The Best of Struggles

One day last week, as the Canadian government was announcing a five-year "Truth and Reconciliation Commission" to hear stories from First Nations people whose lives have been irrevocably changed by the residential school system, a young native woman who could not have been in one of those schools was interviewed on radio. These were her words: "No, I myself wasn't in a residential school, but my parents and grandparents were. Their experience lives in my blood and breath and bones, coursing all of us through a history we never chose." (my italics)

Her words were so powerful in that moment that my own breath stopped. But I wasn't thinking of First Nations people - deep as is my resonance with their struggles for truth, for justice - I was thinking of the effects of clergy sexual abuse, and how that too continues to affect my experience of Church, how it changed my relationship with it forever. I had thought that particular wound healed, until a few weeks ago when I was driving home from the airport after ten intense days of work in Chicago, the same ten days that Pope Benedict XVI was visiting Washington. Being deeply immersed in my own work, I had not followed his visit at all, and while driving home I was listening to a summary report. When I heard that for the first time he publicly acknowledged the Church's shame at the clergy sexual abuse scandals, and had personally met with some victims and their families, I felt a violent and unexpected riffle of racking sobs, quickly followed by tears. I had to pull the car off the highway as I shook and cried. I believe it was with relief. Counseling colleagues of mine had told me that the victims with whom they worked were doubly wounded by the Church's refusal to acknowledge any responsibility, some even more wounded by this than by the abuse itself.

The telling of truth is a powerful act. When that act has reconciliation as its stated intention, then the power for healing is amplified. But in our culture, in our associations and congregations and organizations, an effort to speak truth is neither encouraged nor rewarded. Often it is treated as uncharitable, even sinful, or at best embarrassing. We have not yet learned ways - personally and collectively - of encouraging one another to tell whatever our truth is, to have it heard and held, and to have it mirrored respectfully as part of the larger reality that it is. Instead, truth tellers are more often feared and avoided, or tolerated with fear and caution and worse - isolation.

The Canadian government's Truth and Reconciliation Commission made me wonder what would happen if the Roman Catholic Church saw fit to follow suit. What truths might we be treated to in public hearings, and how far back in history would we go? How personal would it get, and might it only deal with Galileo or the Inquisition and the burning of witches or the sanction of slavery or the selling of indulgences or the promiscuity of popes and priests? Would it even acknowledge Martin Luther's truth-telling, and would it include the present day? Would continuing injustice towards women be mentioned, and the scandalous wealth of the Vatican even as a preferential option for the poor is promoted? How about continuing ignorance about sexual orientation, and the Church's public confusion of gays and pedophiles?  And do all these experiences live in our blood and breath and bones, coursing all of us through a history we never chose?"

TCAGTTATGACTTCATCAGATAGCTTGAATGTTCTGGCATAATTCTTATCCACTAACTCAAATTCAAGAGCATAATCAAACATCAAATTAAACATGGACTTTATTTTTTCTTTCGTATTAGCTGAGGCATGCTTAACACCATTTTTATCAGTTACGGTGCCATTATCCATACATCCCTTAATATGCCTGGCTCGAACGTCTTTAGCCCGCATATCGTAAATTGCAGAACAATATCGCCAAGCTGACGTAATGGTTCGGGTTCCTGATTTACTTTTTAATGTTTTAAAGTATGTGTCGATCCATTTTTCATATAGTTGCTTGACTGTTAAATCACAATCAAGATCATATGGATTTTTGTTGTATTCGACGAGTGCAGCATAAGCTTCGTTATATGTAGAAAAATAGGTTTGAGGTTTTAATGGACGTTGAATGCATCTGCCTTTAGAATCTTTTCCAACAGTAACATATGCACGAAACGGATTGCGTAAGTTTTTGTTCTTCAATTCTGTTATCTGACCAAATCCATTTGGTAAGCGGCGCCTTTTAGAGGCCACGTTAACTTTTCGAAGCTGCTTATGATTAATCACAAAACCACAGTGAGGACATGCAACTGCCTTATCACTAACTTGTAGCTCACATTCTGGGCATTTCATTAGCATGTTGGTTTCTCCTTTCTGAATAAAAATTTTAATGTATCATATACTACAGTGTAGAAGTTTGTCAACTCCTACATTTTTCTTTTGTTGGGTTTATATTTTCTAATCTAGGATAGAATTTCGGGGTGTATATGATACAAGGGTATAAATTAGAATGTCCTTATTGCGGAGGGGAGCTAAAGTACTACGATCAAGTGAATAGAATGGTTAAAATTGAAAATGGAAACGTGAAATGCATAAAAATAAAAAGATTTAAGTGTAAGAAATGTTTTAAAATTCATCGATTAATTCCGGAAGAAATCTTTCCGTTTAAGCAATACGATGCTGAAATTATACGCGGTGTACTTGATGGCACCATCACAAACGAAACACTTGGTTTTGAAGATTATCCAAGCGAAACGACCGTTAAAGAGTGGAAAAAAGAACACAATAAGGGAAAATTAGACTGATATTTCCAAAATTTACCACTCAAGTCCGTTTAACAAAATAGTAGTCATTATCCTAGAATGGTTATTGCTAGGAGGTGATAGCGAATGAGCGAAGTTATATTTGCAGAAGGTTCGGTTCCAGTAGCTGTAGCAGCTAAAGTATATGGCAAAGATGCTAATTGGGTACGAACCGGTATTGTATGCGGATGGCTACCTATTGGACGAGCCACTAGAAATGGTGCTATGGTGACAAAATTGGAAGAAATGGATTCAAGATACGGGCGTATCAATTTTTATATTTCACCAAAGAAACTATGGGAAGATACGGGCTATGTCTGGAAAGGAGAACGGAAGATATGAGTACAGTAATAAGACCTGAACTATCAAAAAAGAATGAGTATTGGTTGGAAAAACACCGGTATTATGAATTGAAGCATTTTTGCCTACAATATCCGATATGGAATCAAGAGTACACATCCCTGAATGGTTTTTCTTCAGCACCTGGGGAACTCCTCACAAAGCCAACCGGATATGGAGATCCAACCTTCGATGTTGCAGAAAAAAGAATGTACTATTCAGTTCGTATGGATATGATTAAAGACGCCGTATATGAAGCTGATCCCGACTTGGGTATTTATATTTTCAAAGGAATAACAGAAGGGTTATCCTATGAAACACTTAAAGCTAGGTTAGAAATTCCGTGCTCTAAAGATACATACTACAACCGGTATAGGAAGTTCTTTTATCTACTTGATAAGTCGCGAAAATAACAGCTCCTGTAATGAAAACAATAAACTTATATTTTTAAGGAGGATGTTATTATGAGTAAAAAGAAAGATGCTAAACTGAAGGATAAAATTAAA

The best of struggles has always been about justice, truth being one of the names  by which justice is known. This could be the time of turnaround, the time when we look more directly at the losses we suffer when truth is manipulated or secreted or imprisoned with lies. We would do well to take into our souls a line from the poet W.S. Merwin: "All her life/ she was in love/ with the hope of telling utter truth." There is alive in the world today a movement embracing such leanings toward truth and reconciliation. It is not one particular group or organization; it's not a person or an ideology or a field of study; rather it's a global emergence of individuals and organizations constellating around a set of values. Those values include the primacy of the earth in all decisions; the equality of all people, men and women; rejecting materialism and sharing wealth with those who have less. and including all in making decisions that affect them. This movement is being noted and tracked; it is believed that well over a million such groups now exist on our planet, and that doesn't include individuals who daily make choices according to those values. We are indeed in a time of Great Shift, and it is well to know where we personally stand in relationship to that Shift.

For even with terrible injustices coursing through our history and affecting us all in ways we cannot even imagine, it is possible to go forward choosing values that transform the effects of that history. We can be, after all, the new story; we can refuse to stay stuck in denial; we can choose to acknowledge our small sightedness and what it has caused and we can choose forgiveness and reconciliation. Choose. Rumi the poet said it well when he wrote "Out beyond the field of right and wrongdoing/there is a field; I'll meet you there."

This is a place to start: truth, reconciliation - the best of struggles.

* words from a woodcarving in a Women's Resource Centre in Quezon City, Philippines, which reads

"The rest of our lives must be lived in the best of struggles."